Mask Requirement (updated 18 Apr 2022)
๐Ÿ˜ท Masks are not required, neither indoors (with some execptions) nor outdoors. Masks are recommended in indoor situations where you cannot be certain of the vaccination status of other people
๐Ÿ˜ท Masks are required inside airports, per Federal/CDC mandates
๐Ÿ˜ท Masks are required at events/activities where 1000 or more people are gathered, effective 18 Apr 2022
๐Ÿ˜ท Masks are required indoors in places like hospitals, emergency rooms, nursing homes, medical offices, health centers, clinics, labs, pharmacies, and on public transportation (including taxis and buses). The Department of Health may make masks mandetory in other situations where their use is deemed necessary.
๐Ÿ˜ท Owners and operators of public and private establishments may, at their discretion, implement health measures that they deem necessary - including requiring the use of masks.
๐Ÿ“„ These changes go into effect 10 Mar 2022, per Executive Order EO-2022-019
Restaurants, Bars & other Food Establishments (updated 08 Mar 2022)
๐Ÿ‘ช The capacity limit has been removed, as has the requirment to check for vaccination card or negative test result
๐Ÿ˜ท Owners and operators of public and private establishments may, at their discretion, implement health measures that they deem necessary - including requiring the use of masks, and screening for vaccination status or negative test results
๐Ÿ“„ These changes go into effect 10 Mar 2022, per Executive Order EO-2022-019
Hotels, Resorts & other Lodging (updated 08 Mar 2022)
๐Ÿ‘ช The requirment to check for vaccination card or negative test result has been eliminated
๐Ÿ˜ท Owners and operators of public and private establishments may, at their discretion, implement health measures that they deem necessary - including requiring the use of masks, and screening for vaccination status or negative test results
๐Ÿ“„ These changes go into effect 10 Mar 2022, per Executive Order EO-2022-019
Tours & Excursions (updated 08 Mar 2022)
โ›ต Tour operators may require proof of vaccination or negative test results to participate. Check with the operator to make sure you have what they require.
Events, Stadiums & Theaters (updated 18 Apr 2022)
๐Ÿ‘ช The capacity limit has been removed, as has the requirement to wear a mask (if less than 1000 people are gathered)
๐Ÿ˜ท Masks are required at events/activities where 1000 or more people are gathered, effective 18 Apr 2022
๐ŸŸ๏ธ All attendees at group activities of 1000 or more people at facilities that encourage crowding — indoor or outdoor — must show proof of vaccination with booster (if eligible), OR negative test (molecular or antigen) results of test administered by an authorized health provider no more than 72 hours prior to arrival at the event. Facilities include theaters, amphitheaters, stadiums, conference and activity centers, and any other place where events are held. Effective 10 Mar 2022, per executive order EO-2022-019 and administrative order OA-2022-533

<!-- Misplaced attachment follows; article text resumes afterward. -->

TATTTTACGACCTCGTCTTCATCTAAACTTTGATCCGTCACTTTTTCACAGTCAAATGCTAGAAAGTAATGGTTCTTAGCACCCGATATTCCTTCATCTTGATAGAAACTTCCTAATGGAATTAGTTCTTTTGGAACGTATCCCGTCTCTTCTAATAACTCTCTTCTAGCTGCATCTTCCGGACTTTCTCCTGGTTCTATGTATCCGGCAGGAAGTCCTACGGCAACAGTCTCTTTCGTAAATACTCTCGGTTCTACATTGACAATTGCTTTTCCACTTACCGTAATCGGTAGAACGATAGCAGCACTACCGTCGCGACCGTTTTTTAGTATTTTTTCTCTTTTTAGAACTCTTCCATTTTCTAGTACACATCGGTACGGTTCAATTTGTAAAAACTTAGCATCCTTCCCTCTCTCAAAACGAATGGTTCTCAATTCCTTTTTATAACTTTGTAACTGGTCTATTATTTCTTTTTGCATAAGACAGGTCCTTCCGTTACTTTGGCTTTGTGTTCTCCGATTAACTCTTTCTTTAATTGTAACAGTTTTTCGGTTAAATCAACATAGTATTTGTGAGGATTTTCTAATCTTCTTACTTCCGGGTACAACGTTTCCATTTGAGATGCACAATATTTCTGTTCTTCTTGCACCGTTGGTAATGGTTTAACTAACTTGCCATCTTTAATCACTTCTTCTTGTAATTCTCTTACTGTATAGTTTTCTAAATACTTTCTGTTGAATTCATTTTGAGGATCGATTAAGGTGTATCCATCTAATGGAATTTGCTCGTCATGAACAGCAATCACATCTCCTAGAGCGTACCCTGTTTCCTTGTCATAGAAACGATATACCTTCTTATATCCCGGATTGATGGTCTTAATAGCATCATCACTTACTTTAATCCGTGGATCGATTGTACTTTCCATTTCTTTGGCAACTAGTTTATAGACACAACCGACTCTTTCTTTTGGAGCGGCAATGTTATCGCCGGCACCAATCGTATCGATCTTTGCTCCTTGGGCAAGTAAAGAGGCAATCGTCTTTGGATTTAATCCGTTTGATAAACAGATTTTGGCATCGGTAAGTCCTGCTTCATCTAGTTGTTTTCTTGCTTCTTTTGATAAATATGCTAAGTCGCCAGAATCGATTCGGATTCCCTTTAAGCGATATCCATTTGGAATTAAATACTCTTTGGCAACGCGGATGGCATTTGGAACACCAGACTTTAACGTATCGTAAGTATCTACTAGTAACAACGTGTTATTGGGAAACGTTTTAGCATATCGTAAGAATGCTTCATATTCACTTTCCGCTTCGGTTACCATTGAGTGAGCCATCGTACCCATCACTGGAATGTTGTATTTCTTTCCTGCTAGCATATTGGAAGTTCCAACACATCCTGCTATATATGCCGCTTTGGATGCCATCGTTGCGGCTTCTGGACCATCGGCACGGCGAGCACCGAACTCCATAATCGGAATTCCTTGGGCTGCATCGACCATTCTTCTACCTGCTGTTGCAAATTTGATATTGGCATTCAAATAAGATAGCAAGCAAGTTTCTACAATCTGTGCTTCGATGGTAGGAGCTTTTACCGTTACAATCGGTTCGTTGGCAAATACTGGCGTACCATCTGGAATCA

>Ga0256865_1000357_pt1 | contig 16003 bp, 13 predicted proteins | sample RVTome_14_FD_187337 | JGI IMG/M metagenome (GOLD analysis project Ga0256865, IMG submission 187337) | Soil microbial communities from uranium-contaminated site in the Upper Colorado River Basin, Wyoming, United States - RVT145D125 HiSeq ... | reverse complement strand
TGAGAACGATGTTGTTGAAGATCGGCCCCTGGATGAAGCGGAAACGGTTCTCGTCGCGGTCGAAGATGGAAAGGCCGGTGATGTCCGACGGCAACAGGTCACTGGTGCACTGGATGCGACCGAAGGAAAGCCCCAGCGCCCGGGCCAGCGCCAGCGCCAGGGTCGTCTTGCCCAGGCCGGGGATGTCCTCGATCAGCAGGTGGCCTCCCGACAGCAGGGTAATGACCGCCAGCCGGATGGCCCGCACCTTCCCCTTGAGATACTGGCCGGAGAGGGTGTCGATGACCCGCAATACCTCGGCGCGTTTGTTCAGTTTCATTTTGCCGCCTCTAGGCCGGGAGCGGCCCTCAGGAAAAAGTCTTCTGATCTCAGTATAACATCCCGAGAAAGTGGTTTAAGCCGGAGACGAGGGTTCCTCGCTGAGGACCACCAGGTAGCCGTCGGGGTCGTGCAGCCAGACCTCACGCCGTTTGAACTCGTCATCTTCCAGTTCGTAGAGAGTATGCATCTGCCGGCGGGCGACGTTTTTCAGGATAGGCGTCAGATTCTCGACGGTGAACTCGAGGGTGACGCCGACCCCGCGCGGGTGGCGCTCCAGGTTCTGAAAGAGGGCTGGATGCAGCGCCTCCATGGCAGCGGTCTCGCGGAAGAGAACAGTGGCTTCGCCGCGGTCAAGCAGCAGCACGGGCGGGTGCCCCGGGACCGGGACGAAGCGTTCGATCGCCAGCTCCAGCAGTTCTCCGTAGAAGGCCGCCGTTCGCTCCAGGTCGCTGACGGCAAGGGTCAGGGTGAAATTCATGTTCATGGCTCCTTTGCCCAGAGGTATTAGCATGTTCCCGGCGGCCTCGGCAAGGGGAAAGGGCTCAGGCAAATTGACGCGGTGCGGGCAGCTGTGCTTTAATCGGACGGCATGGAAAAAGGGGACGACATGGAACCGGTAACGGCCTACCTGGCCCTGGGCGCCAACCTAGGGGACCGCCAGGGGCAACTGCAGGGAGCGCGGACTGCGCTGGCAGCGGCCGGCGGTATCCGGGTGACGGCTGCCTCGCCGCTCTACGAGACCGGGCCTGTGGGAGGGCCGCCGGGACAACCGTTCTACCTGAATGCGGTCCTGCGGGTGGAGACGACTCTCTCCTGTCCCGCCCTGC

๐Ÿ˜ท Owners and operators of public and private establishments may, at their discretion, implement health measures that they deem necessary - including requiring the use of masks, and screening for vaccination status or negative test results
๐Ÿ“„ These changes go into effect 10 Mar 2022, per Executive Order EO-2022-019
Cruise Ship Passengers (updated 08 Mar 2022)
๐Ÿšข All cruise ship passengers and crew who wish to disembark in Puerto Rico must be fully vaccinated, OR must have a negative molecular or antigen COVID test performed within 48 hours before disembarking in PR. All passengers and crew who test positive, or have been in close contact to someone who has tested positive, will not be permitted to disembark in Puerto Rico, regarless of vaccination status.
Air Travelers Arriving in Puerto Rico (updated 08 Mar 2022)
๐Ÿ“„ The requirement to complete the travel declaration has been eliminated for ALL travelers arriving in Puerto Rico
โœˆ๏ธ DOMESTIC TRAVELERS (effective 10 Mar 2022, per EO-2022-019)
โ€ข The requirement to present a vaccination card or negative test results has been eliminated for DOMESTIC travelers
โœˆ๏ธ INTERNATIONAL TRAVELERS (effective 06 Dec 2021, per CDC)
โ€ข All INTERNATIONAL air passengers, regardless of vaccination status, must show (before boarding flight to the US) a negative COVID-19 test taken no more than 1 day before travel to the US. This applies to all travelers, 2 years old and up, flying from INTERNATIONAL (outside of the US) destinations. Flights between Puerto Rico and the States are domestic flights, so this does not apply to travelers arriving in Puerto Rico from the States.

Explore Playa Grande Sugar Plantation and Mill Ruins on Vieques

7/19 Update: Someone has really cleared the paths around the ruins, even added rope lines to guide your way. If you go in from the right, take the path to the right at the Y…this will get you to the “inside/underneath” area. Almost impossible to get lost now! Real improvement.

Playa Grande Sugarmill Ruins